- Associated Press - Tuesday, May 13, 2014

Recent editorials from Louisiana newspapers:

May 8

American Press, Lake Charles, Louisiana, on leaving LHSAA rules alone:

From time to time, common sense takes a hiatus from the halls of the state Capitol.

Such is the case of an emotional fight that pits the Legislature against the Louisiana High School Athletic Association, the governing body for prep athletics in the state.

In question is the eligibility of a refugee from Africa whose appeal to circumvent a long-standing age eligibility rule has state lawmakers attempting to intervene on his behalf.

Clement Mubungirwa and his family fled their native Congo on foot and lived in a Ugandan refugee camp before arriving in the United States when Mubungirwa was 12. Mubungirwa’s father went missing and is presumed to have been killed by rebels that operated in Congo. Clement Mubungirwa suffered starvation and malaria during his formative years.

Once he arrived in this country, the youngster repeated two grades because he had little formal education and spoke little English.

He has since starred in soccer and football for Episcopal High School in Baton Rouge and has been penciled in as the school’s starting quarterback for the coming season.

The problem is that Mubungirwa turns 19 on July 7. The LHSAA’s age rule, which dates back decades, allows 19-year-olds to compete only if their birthday falls on or after Sept. 1.

Now some state lawmakers are taking up his cause, demanding that the LHSAA make an exception. It’s gone so far-fetched that state Rep. Neil Abramson, D-New Orleans, produced a bill that said if the LHSAA did not grant an exception to Mubungirwa, it would be banned from using the Mercedes-Benz Superdome for its high school state championship games this year.

State Rep. Eddie Lambert, R-Prairieville, correctly pointed out that Abramson’s bill sounded a lot like extortion.

LHSAA Executive Director Kenny Henderson said Mubungirwa’s eligibility appeal is not unique and that the LHSAA had no choice but to uphold its age rule no matter how compelling the athlete’s hardship. He said that in the past one player missed out on qualifying because he was born two minutes before midnight on Aug. 31.

“Each school in our state has a Clement. He may not be a refugee from Africa, but he has a similar story. He is from our own country, our own state,” said Henderson.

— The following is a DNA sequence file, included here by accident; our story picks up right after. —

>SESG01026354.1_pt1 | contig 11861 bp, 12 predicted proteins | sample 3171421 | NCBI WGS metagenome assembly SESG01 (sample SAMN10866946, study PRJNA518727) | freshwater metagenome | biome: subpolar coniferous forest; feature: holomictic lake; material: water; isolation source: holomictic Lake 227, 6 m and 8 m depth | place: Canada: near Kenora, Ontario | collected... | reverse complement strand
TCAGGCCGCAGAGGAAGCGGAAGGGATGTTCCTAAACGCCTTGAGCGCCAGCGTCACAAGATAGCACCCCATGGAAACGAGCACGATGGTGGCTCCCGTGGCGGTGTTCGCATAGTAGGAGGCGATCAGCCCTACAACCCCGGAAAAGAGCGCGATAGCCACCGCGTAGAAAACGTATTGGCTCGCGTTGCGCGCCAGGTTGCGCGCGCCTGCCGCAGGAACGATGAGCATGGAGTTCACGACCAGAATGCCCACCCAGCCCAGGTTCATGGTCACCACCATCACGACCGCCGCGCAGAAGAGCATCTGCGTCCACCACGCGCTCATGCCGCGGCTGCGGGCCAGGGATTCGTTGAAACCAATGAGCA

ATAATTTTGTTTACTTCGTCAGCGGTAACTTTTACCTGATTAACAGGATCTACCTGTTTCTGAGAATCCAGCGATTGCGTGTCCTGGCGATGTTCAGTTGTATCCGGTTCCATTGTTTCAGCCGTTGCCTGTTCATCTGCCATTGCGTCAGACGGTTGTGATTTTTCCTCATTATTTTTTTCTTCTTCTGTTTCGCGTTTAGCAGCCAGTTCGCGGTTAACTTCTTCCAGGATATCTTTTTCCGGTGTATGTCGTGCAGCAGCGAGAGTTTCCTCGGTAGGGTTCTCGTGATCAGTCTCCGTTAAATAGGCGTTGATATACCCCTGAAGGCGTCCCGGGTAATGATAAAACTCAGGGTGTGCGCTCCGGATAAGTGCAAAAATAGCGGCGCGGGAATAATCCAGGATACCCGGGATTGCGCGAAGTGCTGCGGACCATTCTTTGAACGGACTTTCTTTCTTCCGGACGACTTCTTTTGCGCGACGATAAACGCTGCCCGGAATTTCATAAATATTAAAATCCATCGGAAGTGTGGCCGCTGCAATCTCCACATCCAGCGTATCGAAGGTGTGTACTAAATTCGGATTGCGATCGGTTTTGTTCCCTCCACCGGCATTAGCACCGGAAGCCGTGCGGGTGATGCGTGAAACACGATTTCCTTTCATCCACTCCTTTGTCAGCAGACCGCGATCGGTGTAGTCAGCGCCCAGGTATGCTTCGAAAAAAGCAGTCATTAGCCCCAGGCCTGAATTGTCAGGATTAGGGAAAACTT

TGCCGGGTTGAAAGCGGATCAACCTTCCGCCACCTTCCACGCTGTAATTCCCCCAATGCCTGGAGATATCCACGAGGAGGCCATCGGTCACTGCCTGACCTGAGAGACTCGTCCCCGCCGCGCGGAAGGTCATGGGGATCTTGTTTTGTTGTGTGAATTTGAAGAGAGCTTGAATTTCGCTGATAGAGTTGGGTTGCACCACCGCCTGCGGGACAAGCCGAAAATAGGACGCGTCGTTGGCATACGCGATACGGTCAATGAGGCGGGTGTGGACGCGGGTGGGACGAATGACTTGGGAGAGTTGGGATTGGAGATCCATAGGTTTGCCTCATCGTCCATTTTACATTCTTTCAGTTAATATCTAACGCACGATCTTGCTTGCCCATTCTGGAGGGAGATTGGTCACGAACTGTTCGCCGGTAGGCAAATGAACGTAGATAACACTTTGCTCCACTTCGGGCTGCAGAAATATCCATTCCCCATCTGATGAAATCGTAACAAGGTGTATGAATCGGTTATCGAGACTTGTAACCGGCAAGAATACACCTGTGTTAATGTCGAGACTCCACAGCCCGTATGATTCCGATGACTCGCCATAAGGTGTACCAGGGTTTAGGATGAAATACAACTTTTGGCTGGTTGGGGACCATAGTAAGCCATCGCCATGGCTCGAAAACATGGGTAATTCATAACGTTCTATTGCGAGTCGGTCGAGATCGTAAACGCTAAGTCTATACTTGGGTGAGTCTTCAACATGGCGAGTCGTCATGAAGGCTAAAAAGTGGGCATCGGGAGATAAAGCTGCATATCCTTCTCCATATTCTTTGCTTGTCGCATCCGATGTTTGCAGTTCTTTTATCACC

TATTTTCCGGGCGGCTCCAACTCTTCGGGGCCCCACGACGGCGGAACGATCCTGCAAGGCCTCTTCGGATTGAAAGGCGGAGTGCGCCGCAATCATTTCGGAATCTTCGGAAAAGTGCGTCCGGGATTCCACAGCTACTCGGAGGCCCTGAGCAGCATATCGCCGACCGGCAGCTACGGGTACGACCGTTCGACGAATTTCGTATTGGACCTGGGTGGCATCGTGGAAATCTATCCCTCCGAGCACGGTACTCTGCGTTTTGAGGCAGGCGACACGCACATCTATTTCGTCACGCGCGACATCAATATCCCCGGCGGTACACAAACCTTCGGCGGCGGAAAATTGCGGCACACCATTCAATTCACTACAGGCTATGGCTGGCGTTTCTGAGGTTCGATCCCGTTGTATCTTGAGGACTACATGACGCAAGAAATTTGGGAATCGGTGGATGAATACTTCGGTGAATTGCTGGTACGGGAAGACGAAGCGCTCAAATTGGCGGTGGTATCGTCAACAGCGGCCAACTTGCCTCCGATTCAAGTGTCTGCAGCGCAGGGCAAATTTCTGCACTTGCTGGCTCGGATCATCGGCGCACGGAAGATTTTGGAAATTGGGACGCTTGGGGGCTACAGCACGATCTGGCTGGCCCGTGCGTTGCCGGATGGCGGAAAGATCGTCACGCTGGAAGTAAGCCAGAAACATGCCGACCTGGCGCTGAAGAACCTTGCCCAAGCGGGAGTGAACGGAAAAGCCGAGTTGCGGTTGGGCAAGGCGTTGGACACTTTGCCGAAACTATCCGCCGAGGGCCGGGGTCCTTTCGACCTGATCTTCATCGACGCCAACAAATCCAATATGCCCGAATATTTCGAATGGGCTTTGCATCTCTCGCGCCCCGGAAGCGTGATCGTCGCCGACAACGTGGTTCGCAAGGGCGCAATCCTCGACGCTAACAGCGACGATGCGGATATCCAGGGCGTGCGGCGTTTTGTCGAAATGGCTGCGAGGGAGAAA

And therein lies the slippery slope of state lawmakers meddling and writing legislation for an exception that, in time, will likely lead to another exception and another and another.

As compelling and uplifting as Mubungirwa’s story is, it doesn’t merit state legislators attempting to circumvent long-standing LHSAA rules. Besides, don’t our state lawmakers have more pressing issues to confront?




May 12

The Advocate, Baton Rouge, Louisiana, on state’s coast being under threat:

Perhaps it is not a scientific term, but in Louisiana we’re seeing a double-whammy.

Even as a scientific consensus forms around the impact of man’s industrial development on the globe, we see in Louisiana the subsidence of the coast, just as sea levels rise.

While there are those who for various reasons believe climate science is either wrong or overstated in terms of its effects, the consensus is against that minority view.

Instead, as the National Climate Assessment report issued by the White House stated, Louisiana is already seeing an increase in the number of days when temperatures get above 95 degrees, and the region will continue to see coastal vulnerability increase.

“Based on sea level rise trends, today’s occasional floods are tomorrow’s high tides,” said Kristin Dow, professor of geography at the University of South Carolina. “Climate change is happening here in the Southeast and we’re feeling the effects.”